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Modeling and forecasting inflation in Rwanda (1995-2009)


par Ferdinand GAKUBA
Kigali Independent University - Degree in economics 2009
  

précédent sommaire

2.4 THE LONG RUN MODEL OF INFLATION

Various economists have attempted to empirically analyze the issues outlined in the
previous section. Earlier studies, such as Bourne and Persaud (1977) and Holder
and Worrell (1985), emphasized the role of structural influences and cost push

e found that monetary disequilibrium and exchange

xplaining the behaviour of prices in the Jamaican economy46. The link between the money stock and inflation occurs via a monetary transmission process whereby the amount of money economic agents desire to hold is less than the available money stock. Assuming a stable demand for money, this serves to reduce the value of money (in terms of goods) thus increasing the price level.

We estimated a model similar to the Harberger model using ordinary least squares. The results using quarterly are;

DLIPC = 0.104*LEXCESS_MONEY(-1) + 0.062*LMARKUP + 0.099*DLM2 - 0.0327*DLOPC + 0.20*DLPIBC + 0.21*DLTCUSD(-1) - 0.0034*DLTDC(-1) + 0.184*DLULC - 0.0067*DLIP

With R-squared= 0.42, Schwarz criterio=-4,38, F-statist= 1,23 ,DW= 1.25, Chow = 1.11, Normality test= 1,32 and ARCH= 0.38 sigma= 0.96

We estimated a general model in which we regressed Dlcpi (difference in logarithm of consumer price index) on the above mentioned long run (and structural) relationships markup,Lexcess_moneyt-1, and Dlpibc, and short run dynamics Dltcusd(-1), Dlulc, Dlip, DLm2 and DLtdc Our sample goes from 1995Q1 until 2009Q2 and for that sample period our unrestricted general model yields sigma = 0.96 percent for 9 regressors and 56 observations (Schwarz criterion = -4.38). Next step was eliminating insignificant terms from the model by allowing the log variables stationary

The procedure followed is general to simple approach

LIPC = 0.016*LIP(-1) + 0.81*LIPC(-1) + 0.121*LM2 - 0.047*LOPC - 0.025*LPIBC(- 1) + 0.020*DLTDC(-1) _ 0.077*DLULC(-1) + 0.406*DLTCUSD

46 Wayne Robinson (1998) : Forecasting inflation using VAR analysis, Bank of Jamaica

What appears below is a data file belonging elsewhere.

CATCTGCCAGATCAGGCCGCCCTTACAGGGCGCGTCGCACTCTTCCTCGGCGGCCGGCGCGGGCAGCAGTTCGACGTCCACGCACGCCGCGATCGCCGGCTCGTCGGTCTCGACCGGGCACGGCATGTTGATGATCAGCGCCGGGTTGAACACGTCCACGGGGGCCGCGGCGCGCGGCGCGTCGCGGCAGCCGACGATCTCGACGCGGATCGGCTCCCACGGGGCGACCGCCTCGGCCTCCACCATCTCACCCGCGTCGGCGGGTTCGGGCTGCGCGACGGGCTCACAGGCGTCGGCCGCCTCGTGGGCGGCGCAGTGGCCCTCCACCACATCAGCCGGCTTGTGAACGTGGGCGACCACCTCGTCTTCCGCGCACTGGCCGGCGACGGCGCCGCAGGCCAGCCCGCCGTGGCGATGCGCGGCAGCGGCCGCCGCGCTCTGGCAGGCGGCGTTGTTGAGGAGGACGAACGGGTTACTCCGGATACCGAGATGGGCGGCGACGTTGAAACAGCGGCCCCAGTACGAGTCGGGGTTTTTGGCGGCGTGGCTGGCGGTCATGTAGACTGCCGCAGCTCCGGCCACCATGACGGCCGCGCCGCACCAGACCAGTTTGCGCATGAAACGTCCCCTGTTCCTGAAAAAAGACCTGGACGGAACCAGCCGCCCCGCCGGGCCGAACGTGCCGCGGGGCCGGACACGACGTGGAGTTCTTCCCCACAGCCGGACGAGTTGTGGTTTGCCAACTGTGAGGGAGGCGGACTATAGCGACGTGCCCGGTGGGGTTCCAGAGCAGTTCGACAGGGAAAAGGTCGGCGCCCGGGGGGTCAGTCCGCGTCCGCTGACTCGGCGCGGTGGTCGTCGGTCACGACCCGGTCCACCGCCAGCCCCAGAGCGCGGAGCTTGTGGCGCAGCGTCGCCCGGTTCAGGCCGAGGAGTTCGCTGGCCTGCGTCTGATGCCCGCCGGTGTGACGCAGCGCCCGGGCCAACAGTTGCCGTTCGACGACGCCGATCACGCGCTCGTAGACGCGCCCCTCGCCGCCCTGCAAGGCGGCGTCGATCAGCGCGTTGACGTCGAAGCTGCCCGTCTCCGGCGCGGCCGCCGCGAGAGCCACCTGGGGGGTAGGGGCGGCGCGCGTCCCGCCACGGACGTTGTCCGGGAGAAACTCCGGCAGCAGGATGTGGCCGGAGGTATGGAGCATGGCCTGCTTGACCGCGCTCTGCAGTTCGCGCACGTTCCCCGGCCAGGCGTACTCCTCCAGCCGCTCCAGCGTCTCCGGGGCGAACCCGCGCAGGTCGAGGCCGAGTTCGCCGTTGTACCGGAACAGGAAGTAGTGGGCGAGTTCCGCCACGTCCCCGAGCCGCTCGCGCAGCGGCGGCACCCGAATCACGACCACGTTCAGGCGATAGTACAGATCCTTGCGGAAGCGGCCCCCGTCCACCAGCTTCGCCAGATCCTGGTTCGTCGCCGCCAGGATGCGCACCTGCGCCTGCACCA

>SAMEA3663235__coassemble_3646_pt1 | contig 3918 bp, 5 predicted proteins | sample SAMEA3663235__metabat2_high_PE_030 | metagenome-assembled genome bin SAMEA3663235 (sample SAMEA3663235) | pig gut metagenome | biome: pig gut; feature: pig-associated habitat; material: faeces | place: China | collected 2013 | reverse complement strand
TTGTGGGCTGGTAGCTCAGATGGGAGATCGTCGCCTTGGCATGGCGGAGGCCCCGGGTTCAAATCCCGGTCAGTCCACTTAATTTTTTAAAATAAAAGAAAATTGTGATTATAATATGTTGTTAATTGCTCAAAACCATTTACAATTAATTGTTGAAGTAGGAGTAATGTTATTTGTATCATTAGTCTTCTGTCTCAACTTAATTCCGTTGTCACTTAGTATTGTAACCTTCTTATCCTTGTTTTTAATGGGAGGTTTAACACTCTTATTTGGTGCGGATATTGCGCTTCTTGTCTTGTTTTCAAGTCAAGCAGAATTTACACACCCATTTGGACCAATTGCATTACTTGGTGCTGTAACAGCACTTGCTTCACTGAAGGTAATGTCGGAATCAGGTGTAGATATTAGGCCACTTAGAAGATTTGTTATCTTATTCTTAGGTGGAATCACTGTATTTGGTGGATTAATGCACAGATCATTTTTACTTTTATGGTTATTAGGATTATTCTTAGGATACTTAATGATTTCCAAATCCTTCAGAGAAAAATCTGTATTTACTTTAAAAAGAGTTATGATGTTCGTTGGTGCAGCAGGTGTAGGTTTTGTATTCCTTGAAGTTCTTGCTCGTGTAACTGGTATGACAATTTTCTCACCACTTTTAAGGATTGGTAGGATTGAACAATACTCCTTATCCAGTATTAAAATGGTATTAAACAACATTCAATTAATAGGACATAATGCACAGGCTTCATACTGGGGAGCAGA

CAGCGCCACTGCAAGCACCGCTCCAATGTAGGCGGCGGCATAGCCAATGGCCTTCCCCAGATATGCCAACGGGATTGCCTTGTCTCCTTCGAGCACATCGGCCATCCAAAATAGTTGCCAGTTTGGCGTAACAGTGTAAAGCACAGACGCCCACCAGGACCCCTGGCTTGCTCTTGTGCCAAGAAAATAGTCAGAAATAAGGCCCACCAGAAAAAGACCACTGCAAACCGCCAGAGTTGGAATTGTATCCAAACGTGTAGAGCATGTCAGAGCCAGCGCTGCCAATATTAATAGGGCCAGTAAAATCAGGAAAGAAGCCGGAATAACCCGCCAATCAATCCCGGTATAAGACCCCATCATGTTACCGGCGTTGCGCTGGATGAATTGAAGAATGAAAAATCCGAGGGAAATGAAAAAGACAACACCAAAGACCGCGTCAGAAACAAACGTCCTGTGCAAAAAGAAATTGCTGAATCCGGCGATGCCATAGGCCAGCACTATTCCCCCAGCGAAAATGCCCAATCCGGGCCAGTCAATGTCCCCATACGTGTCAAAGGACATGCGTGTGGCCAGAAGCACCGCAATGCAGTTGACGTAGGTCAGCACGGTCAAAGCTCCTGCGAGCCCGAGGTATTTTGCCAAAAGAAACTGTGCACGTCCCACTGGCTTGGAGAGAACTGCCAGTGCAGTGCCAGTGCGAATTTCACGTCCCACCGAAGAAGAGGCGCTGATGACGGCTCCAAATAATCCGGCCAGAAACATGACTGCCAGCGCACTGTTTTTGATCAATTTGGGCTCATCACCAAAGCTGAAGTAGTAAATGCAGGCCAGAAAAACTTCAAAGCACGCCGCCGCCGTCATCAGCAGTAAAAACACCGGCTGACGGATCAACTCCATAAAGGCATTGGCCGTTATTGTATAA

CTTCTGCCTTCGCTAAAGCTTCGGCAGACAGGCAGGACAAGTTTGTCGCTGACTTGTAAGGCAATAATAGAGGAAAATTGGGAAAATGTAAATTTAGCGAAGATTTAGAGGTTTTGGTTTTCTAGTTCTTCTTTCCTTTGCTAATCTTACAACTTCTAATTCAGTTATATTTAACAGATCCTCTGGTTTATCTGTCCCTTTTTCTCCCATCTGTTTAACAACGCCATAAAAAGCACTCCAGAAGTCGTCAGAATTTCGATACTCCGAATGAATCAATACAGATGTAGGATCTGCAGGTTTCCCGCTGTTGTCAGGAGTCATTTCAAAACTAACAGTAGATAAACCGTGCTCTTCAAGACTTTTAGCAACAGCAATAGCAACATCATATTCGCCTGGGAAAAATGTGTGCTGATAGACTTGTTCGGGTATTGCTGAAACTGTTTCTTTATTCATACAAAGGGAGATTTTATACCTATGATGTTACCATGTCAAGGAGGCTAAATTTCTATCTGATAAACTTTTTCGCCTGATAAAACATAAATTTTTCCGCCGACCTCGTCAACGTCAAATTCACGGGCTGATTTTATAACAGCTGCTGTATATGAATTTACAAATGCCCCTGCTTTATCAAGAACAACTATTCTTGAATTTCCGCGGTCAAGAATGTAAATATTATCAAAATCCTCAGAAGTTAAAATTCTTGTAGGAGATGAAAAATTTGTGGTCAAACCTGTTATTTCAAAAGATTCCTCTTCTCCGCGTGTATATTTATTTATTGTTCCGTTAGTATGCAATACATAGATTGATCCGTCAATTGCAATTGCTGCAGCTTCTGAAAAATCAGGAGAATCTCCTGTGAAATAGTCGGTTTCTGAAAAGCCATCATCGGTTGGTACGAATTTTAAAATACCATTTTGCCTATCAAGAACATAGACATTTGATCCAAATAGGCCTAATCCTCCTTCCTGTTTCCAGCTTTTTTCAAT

26 F-statistic= 1060,04 , Jarque- bera= 9.14,ARCH

est with also high probability over 5%. The model proved its adequacy in terms of various diagnostic tests and also it encompasses the unrestricted general model. For more information see appendix 6

The contemporaneous money stock, import price, oil price, and exchange rate had expected signs and were very significant. The results suggest that the money supply, import prices, mainly the oil prices fluctuations and exchange rate changes had the largest impact on price changes. Using the quarterly data the model derived is;

LIPC = 0.029 + 0.016* LIP t-1 + 0.81*LIPC t-1 + 0.121*LM2 -0.047* LOPC- 0.026* LPIBC t-1 +0.020* DLTDC t-1 - 0.077*DLULC t-1 +0.40*DLTCUSD

Table 7: Results for long run inflation model

Dependent Variable: LIPC

Method: Least Squares

Date: 11/06/09 Time: 09:41

Sample (adjusted): 1995Q3 2009Q2

Included observations: 56 after adjustments

Variable

Coefficien

t

Std. Error

t-Statistic

Prob.

LIP(-1)

0.016072

0.008212

1.957190

0.0563

LIPC(-1)

0.815484

0.079861

10.21133

0.0000

LM2

0.121700

0.042441

2.867535

0.0062

LOPC

-0.047478

0.018775

-2.528729

0.0149

LPIBC(-1)

-0.026858

0.037109

-0.723760

0.4728

DLTDC(-1)

0.020468

0.025706

0.796245

0.4299

DLULC(-1)

-0.077711

0.061559

-1.262391

0.2130

DLTCUSD

0.406268

0.137711

2.950146

0.0049

C

0.029796

1.020664

0.029193

0.9768

R-squared

0.994488

Mean dependent var

 

0.036243

Adjusted R-squared

0.993550

S.D. dependent var

 

0.267714

S.E. of regression

0.021500

Akaike info criterion

 

-4.695275

Sum squared resid 0.021726

Schwarz criterion

 

-4.369772

Log likelihood

140.4677

Hannan-Quinn criter.

 

-4.569078

F-statistic

1060.045

Durbin-Watson stat

 

1.268751

Prob(F-statistic)

0.000000

 
 
 

ighly influenced by lagged inflation, money supply

ese results also highlight the significant role of oil prices and import prices, starting from the hypothesis of the Quantity Theory, estimated the relationship between money supply and prices in Rwanda between 1995 and 2009. The changes in prices were examined as a function of changes in the money supply (M2), previous price changes and changes in the exchange rate. Using quarterly data, the estimated model most preferred was;